I admittedly can be a movie snob. In fact, I find 70 percent of the crap I’m subjected to completely unwatchable and, often times, flat out insulting. That said, I do love disaster movies, no matter how dumb they are (and they often are). I don’t care if it’s an angry volcano or extra terrestrial intruders hellbent on havoc, if it involves blowing shit up to the brink of complete extermination, count me in. So, naturally this weekend, I took in the latest invasion flick that continues the theme of having an advanced alien race, superior in virtually every way, outsmarted by the average American: Battle:LA. Have you noticed this trend? Sure, in Armageddon they gave some crazy Russian drunk some due (though he never bothered to watch Star Wars), but he was clearly more of a dolt than a savior and, if anything, slowed down the rescue mission (not to mention, the Russian space station from which he came featured faulty technology that almost submarined the entire thing before it started.) Someone may want to tell Michael Bay the Cold War ended a while ago and we no longer need propaganda. After all, even Rocky Balboa told a Russian audience “if I can change, and you can change, we call can change!” Apparently the Armageddon braintrust never changed. That said, if any movie studio wants to pay me to write a flick about some Russian commie saving the world from complete destruction, I’ve got time.
But I digress.
While watching Battle:LA I was reminded that in all of these movies, the filmmakers don’t just ask the audience to take a basic leap in logic (the idea of an alien attack is hard enough), but they continue the theme of being illogical at every other turn as well…you know, for symmetry I suppose.
So I figured we’d take a look back at one of my favorite alien invasion films and discuss the top five (in no particular order) small leaps in logic featured in the 1996 smash hit INDEPENDENCE DAY!
1) Thank God Jeff Goldblum is a genius! He has the answer! Goldblum’s character, David Levinson, figures the only way to defeat the alien race is to fly an old flying saucer found in the 1960’s up to the mother ship (hovering somewhere in space), and infecting their computer system with a virus administered using his Mac laptop. He figures that all communication runs through the mothership (logical), so if their entire system were compromised, it would limit forcefield use and communication with the ships currently attacking Earth (brilliant!). So, essentially, it’s suggested the fate of humanity lays on the fact that alien technology can sink through a USB cord (fine, I’m with you even though my Mac can’t run Microsoft Office designed for a PC). Then, once the virus is planted, they’d fire off a nuke and explode the entire alien base (you know, just a tiny detail.) Which begs the question: WHY NOT JUST DO THAT LAST PART! Why do you need to temporarily disable the alien technology for five minutes with some dumb computer virus when you can just flat obliterate it forever? If the “mothercomputer” didn’t EXIST, wouldn’t that have the same effect as simply disabling it? Movie could have saved 20 minutes right there and Goldblum could have saved himself some stress.
2) Aliens can travel light years with amazingly superior technology, yet they cant tell a black guy and a Jew has infiltrated one of their little fighter ships that, for some reason, flew directly back to the mothership instead of one of the many large satellite ships below, where one would assume it’s originally stored. My guess is that this isn’t a common occurrence and their little air traffic control guy may want to investigate the insides of this rogue saucer upon entrance into the mothership (in fact, you can blame the entire lost war on that air traffic control worker). Plus if the mothership were so important, you’d think they’d have some kind of gate checkpoint where they can flash a badge before permitted entrance. Hell, I even have to do this when I go to work every morning, and my guess is the world would continue to survive if my office building exploded.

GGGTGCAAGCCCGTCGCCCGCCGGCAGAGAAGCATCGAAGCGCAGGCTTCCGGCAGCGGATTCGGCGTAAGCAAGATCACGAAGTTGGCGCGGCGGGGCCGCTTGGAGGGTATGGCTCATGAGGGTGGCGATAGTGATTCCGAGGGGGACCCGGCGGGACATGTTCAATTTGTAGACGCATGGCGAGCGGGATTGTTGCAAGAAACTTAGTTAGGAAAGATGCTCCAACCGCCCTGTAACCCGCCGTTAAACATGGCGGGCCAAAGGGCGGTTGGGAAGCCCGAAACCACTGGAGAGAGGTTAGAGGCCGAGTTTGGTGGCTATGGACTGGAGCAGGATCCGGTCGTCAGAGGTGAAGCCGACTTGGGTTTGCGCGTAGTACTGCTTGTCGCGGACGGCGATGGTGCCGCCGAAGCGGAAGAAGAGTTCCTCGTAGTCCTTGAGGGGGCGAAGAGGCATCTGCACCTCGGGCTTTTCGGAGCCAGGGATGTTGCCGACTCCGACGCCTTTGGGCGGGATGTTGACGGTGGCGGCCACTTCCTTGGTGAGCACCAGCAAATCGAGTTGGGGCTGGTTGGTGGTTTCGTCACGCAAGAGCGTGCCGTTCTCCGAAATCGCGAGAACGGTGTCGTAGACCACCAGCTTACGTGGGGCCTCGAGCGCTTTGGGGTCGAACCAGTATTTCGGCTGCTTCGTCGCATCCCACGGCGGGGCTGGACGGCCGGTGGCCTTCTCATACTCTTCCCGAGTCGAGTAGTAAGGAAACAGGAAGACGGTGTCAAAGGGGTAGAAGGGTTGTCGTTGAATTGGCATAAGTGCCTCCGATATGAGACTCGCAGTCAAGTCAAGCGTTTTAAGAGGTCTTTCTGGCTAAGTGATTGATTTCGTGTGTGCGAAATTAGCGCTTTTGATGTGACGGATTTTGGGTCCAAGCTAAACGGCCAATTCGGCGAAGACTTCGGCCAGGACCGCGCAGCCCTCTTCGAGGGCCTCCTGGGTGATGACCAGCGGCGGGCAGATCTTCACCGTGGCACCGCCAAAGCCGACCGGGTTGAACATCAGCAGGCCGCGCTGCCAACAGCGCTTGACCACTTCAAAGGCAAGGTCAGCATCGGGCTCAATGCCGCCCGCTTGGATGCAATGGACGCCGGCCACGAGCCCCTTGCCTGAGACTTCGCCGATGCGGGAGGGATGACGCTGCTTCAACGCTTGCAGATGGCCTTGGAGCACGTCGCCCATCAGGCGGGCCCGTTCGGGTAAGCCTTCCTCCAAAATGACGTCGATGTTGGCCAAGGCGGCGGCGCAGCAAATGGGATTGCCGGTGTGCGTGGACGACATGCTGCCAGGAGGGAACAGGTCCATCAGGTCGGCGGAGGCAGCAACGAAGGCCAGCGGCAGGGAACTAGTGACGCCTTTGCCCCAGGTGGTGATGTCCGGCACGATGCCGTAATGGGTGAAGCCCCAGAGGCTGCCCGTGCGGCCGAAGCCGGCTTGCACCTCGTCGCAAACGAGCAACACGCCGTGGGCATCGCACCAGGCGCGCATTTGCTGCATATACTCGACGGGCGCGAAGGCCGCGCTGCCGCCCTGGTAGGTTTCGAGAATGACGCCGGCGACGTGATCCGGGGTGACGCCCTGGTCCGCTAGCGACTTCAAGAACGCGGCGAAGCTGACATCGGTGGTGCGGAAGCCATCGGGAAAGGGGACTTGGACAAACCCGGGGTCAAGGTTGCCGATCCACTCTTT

3) President Bill Pullman tries to negotiate an impromptu peace treaty with the foot soldier Will Smith captures and brings to Area 51. I wonder if Roosevelt ever did the same with German foot soldiers in WW2? Not to mention, despite very sophisticated armor, this alien was knocked unconscious by one Will Smith punch. Sounds like a pussy to me.
4) At the beginning of the film, Randy Quaid’s character is teased by peers because he claims to have been once abducted by aliens. Yet, at the end of the movie, when all his claims now seem plausible, people still think he’s full of shit. Perhaps they should give pause and consider his story now that they spent the last two days dodging laser bullets from the weapons of aliens trying to commit human genocide.
5) The same Randy Quaid saves the day when he bravely flies his aircraft in the middle of the alien ship’s “primary weapon,” causing the power weapon to backfire, thus sending a debilitating explosion throughout the enemy ship. But here’s the thing: Randy Quaid was actually the air fleet’s last hope or, in other words, the American Air Force (the most powerful in the world) was a hair away from losing the battle forever. Now, the enemy’s primary weapon isn’t visible, it actually extends from inside the ship (like a big mechanical wiener) and powers once open. So why not just wait while your tiny ships dogfight the fighter pilots (a fight they were clearly winning) and clear the air before you level the ground beneath with the apparent vulnerable phallic weapon (plus, if there are any physics majors out there, what are the chances a weapon that powerful would backfire due to impact with an F-14?). For such an advanced civilization, these aliens sure are tactically stupid.
I’m sure there are many others. Who has some!